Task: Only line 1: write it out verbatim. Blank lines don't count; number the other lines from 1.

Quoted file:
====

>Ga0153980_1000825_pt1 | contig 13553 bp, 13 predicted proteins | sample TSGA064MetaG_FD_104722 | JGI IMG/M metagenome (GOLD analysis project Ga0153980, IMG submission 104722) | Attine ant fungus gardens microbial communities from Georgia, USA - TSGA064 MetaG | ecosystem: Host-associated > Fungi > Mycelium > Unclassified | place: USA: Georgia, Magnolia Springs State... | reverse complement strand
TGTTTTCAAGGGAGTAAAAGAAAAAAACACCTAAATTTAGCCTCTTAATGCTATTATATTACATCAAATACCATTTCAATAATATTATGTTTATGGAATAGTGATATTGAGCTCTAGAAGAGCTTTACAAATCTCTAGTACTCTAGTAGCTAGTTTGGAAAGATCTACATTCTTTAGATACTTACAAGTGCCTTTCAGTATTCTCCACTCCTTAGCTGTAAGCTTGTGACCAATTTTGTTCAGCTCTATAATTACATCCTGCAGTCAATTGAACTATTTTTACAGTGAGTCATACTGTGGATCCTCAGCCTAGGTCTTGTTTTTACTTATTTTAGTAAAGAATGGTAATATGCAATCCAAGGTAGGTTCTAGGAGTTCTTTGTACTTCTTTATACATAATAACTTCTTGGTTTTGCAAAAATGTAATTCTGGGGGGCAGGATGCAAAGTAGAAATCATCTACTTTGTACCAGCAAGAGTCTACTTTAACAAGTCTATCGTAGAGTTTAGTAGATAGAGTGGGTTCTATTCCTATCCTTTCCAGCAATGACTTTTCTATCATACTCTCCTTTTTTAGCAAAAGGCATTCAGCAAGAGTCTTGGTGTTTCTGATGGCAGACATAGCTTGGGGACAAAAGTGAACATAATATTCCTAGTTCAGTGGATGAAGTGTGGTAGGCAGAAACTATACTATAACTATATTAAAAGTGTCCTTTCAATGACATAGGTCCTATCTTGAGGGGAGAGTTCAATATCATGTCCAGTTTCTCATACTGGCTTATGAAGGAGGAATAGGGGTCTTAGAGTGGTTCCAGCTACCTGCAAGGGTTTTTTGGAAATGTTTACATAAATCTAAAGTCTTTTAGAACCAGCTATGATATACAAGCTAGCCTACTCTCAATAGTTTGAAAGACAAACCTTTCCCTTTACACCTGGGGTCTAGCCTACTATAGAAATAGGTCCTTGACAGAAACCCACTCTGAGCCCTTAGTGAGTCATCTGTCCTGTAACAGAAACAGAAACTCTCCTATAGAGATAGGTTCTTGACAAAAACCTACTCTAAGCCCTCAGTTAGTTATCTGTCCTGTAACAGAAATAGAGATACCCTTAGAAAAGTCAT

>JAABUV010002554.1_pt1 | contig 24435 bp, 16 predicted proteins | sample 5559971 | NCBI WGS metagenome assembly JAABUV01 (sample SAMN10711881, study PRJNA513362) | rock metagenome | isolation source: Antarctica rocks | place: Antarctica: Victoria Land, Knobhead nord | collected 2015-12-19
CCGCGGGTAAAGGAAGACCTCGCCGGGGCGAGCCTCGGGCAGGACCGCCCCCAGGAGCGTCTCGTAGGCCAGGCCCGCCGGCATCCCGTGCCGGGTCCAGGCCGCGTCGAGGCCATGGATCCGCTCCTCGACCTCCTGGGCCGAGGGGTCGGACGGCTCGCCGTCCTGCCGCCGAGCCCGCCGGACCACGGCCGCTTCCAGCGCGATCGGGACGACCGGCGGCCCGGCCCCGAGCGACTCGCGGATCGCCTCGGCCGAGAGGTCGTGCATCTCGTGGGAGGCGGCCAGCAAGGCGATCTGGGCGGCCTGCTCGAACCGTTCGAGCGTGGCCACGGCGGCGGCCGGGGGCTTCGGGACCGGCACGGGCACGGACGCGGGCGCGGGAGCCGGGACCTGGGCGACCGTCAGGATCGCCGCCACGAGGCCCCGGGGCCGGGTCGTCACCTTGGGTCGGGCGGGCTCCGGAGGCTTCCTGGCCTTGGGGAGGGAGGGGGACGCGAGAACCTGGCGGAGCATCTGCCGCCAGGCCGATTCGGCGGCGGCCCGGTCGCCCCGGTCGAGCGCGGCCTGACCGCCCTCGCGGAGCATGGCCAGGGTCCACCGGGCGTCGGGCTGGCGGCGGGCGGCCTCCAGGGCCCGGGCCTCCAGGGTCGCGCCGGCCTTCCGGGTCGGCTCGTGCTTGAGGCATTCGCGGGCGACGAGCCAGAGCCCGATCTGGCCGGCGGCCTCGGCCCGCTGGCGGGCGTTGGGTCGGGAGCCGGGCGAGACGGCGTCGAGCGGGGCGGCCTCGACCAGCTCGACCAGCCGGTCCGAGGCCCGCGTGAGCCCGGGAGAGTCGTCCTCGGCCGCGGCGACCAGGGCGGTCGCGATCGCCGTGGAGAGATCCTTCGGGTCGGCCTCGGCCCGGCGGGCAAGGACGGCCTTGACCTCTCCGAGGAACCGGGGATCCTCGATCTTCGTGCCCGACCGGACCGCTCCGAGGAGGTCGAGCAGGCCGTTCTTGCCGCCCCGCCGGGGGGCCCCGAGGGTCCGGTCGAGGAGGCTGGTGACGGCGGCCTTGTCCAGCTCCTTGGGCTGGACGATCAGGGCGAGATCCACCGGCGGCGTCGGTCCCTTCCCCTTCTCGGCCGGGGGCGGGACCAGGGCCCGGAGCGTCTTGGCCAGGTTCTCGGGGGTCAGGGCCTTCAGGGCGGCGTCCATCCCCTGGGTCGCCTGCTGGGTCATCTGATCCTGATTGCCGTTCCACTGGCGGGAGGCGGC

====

>Ga0153980_1000825_pt1 | contig 13553 bp, 13 predicted proteins | sample TSGA064MetaG_FD_104722 | JGI IMG/M metagenome (GOLD analysis project Ga0153980, IMG submission 104722) | Attine ant fungus gardens microbial communities from Georgia, USA - TSGA064 MetaG | ecosystem: Host-associated > Fungi > Mycelium > Unclassified | place: USA: Georgia, Magnolia Springs State... | reverse complement strand